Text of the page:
If you have ever shopped for kitchen knives or even glanced in a cook shop, you will know that they can be extremely expensive. This makes buying them a little intimidating – which knives do you need? What if you buy the wrong one and never use it? And could you opt for a less expensive option that will still do the job?
There are four types of knife that every kitchen should have to cover the range of basic tasks you are likely to do. These knives don’t have to be the very expensive models but if you go for a reasonable quality (at a higher price), then they will last longer and in the case of the straight edge blades, will sharpen better.
- The pairing or vegetable knife is the smallest of the lot and is used for all those little jobs like cutting up prawns and taking the centres out of fruit. It has a short, straight blade so can be sharpened with a knife sharpener to keep a good edge.
- The tomato knife is a flexible, serrated knife that is a little bigger than the paring knife and has a rounded edge. It is used for slicing fruit and vegetables and doesn’t require sharpening.
- The cook’s or chef’s knife is an all-purpose knife that can chop herbs, prepare meat and cut through tough vegetables like swede or squash. The size of the blade can range from 15cm to 36cm so go for a size you are comfortable using.
- The bread knife has a long blade and is serrated so doesn’t need sharpening. As the name suggests, it is used for cutting bread, sandwiches and also for cakes. It can also work as a carving knife for some people.
There are many different types of knives that you may want to consider depending on what you do. So, if you aren’t one to cook much at home or do a range of dishes, then the above might be fine. However, if you want to expand your range, here are a few of the more popular specialist knives.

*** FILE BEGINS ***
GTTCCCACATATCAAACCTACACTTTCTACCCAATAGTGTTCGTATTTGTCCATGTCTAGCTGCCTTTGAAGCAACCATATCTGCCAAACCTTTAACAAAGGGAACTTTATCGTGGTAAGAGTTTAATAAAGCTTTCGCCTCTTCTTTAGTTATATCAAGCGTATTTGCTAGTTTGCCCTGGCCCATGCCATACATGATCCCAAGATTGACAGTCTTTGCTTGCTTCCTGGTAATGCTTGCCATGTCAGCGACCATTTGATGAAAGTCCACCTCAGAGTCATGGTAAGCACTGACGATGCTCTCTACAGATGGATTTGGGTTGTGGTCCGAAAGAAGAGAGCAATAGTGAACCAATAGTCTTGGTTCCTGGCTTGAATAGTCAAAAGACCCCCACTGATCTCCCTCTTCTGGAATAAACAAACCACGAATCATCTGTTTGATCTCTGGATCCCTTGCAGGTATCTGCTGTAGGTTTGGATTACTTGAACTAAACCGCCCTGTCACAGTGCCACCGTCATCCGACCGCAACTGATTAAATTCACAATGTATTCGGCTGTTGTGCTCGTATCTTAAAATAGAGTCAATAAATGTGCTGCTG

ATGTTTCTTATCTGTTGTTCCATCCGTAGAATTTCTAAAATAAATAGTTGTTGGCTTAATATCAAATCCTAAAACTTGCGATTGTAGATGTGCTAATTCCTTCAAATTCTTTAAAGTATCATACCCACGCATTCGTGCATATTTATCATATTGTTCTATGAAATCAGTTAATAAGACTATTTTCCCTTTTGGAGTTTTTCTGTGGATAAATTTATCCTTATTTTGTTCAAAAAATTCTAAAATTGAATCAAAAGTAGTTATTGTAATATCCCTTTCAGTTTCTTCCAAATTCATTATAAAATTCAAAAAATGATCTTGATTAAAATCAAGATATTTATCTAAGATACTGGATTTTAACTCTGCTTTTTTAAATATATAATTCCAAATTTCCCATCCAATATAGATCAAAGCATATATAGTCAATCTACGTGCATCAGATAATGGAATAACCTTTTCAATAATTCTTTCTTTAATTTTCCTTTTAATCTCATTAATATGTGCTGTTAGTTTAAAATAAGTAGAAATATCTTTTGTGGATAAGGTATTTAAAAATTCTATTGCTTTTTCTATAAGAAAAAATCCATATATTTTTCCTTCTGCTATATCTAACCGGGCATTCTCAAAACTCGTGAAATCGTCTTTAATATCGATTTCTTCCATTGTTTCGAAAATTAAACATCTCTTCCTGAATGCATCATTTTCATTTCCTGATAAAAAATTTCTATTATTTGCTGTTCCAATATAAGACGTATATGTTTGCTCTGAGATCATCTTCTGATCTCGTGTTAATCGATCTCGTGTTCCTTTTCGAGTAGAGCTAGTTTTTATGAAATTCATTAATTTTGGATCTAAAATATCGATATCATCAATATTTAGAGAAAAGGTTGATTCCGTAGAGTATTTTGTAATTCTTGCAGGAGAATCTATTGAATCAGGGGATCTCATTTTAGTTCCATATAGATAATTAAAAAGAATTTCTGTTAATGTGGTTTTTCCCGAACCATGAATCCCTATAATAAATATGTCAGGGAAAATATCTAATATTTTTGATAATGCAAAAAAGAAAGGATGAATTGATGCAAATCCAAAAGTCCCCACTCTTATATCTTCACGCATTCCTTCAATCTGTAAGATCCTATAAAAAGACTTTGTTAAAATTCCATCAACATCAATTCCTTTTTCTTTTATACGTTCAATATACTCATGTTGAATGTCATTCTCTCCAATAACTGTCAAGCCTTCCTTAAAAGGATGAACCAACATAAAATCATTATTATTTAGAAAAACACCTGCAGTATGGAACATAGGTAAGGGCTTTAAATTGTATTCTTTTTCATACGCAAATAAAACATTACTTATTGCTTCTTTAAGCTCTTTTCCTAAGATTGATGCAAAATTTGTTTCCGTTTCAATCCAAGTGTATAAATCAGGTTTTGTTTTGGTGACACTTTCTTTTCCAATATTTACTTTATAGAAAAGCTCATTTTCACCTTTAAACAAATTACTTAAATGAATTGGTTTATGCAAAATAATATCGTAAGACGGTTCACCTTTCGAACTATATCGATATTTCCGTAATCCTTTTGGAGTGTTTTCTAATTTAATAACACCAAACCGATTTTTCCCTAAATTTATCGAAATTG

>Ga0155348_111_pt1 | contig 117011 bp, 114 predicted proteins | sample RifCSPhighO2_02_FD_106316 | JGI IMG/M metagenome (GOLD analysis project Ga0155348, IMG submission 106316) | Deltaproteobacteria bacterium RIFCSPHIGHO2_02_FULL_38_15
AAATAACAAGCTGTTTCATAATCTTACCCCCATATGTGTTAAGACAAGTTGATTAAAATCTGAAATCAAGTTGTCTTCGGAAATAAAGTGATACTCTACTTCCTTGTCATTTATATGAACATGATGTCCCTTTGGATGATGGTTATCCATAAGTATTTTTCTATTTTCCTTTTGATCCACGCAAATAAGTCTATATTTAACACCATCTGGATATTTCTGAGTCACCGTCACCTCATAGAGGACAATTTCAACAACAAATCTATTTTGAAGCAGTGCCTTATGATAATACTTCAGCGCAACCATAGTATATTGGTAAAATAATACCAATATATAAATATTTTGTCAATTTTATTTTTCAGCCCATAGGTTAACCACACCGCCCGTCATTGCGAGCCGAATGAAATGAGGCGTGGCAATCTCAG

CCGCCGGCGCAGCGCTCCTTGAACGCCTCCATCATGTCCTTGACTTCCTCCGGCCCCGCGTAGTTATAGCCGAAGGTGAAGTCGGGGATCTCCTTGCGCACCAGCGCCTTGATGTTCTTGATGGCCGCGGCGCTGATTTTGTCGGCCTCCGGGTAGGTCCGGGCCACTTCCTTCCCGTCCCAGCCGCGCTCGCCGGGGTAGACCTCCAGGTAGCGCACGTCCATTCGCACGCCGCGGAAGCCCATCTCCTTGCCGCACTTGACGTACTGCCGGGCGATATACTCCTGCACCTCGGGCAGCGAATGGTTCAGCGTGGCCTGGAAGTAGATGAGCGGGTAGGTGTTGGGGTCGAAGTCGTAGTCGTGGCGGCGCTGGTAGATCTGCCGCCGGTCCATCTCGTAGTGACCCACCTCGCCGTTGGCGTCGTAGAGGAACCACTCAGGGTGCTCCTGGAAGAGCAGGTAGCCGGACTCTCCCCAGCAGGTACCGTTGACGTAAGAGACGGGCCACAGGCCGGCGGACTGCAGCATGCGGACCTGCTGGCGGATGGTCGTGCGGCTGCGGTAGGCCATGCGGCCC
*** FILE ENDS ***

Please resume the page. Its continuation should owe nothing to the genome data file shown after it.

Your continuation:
- Boning knife – dealing with joints of meat to remove bones and tissues if you do a little home butchery
- Filleting knife – used to remove all the inedible parts of fish
- Carving knife – slicing cooked meats, often used with a large fork to hold to joint in place
- Santoku (as seen in the photo) – Japanese style of knife used for slicing, dicing and chopping
The most common material for a knife blade is stainless steel – this is the most budget friendly option but straight blade knives will need regular sharpening so invest in a steel or knife sharpener. Carbon steel is the more expensive version while Damascus blades have a mottled look as the steel core is surrounded by soft and hard stainless steel for a very sharp blade.
You can also try ceramic blades – these are some 10 times harder than steel but weigh less and keep their edge for much longer. They can chip, however, so the right storage is important to ensure their longevity.
If you’re looking for a kitchen redesign as well as some new knifes then Kitchens by Design can help. Our hugely experienced team can help with all your kitchen design needs. Call us on 0117 962 2599 or fill out our contact form.